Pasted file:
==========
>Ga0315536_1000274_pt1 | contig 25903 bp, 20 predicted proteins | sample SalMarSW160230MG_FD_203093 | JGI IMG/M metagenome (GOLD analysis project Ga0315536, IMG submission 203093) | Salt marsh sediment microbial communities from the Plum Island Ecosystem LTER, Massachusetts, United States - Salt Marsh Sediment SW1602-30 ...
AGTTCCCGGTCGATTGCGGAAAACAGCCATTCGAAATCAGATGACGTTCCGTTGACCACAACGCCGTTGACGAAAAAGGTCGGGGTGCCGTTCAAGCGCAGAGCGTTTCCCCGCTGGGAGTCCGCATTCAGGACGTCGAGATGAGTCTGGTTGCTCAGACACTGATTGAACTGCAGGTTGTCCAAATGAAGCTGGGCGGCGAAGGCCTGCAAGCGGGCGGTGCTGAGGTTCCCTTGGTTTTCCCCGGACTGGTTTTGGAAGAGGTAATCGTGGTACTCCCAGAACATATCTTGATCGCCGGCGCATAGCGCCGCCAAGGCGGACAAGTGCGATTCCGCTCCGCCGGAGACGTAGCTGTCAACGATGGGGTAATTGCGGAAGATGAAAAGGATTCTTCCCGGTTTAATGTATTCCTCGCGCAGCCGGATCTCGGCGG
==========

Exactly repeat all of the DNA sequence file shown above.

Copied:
>Ga0315536_1000274_pt1 | contig 25903 bp, 20 predicted proteins | sample SalMarSW160230MG_FD_203093 | JGI IMG/M metagenome (GOLD analysis project Ga0315536, IMG submission 203093) | Salt marsh sediment microbial communities from the Plum Island Ecosystem LTER, Massachusetts, United States - Salt Marsh Sediment SW1602-30 ...
AGTTCCCGGTCGATTGCGGAAAACAGCCATTCGAAATCAGATGACGTTCCGTTGACCACAACGCCGTTGACGAAAAAGGTCGGGGTGCCGTTCAAGCGCAGAGCGTTTCCCCGCTGGGAGTCCGCATTCAGGACGTCGAGATGAGTCTGGTTGCTCAGACACTGATTGAACTGCAGGTTGTCCAAATGAAGCTGGGCGGCGAAGGCCTGCAAGCGGGCGGTGCTGAGGTTCCCTTGGTTTTCCCCGGACTGGTTTTGGAAGAGGTAATCGTGGTACTCCCAGAACATATCTTGATCGCCGGCGCATAGCGCCGCCAAGGCGGACAAGTGCGATTCCGCTCCGCCGGAGACGTAGCTGTCAACGATGGGGTAATTGCGGAAGATGAAAAGGATTCTTCCCGGTTTAATGTATTCCTCGCGCAGCCGGATCTCGGCGG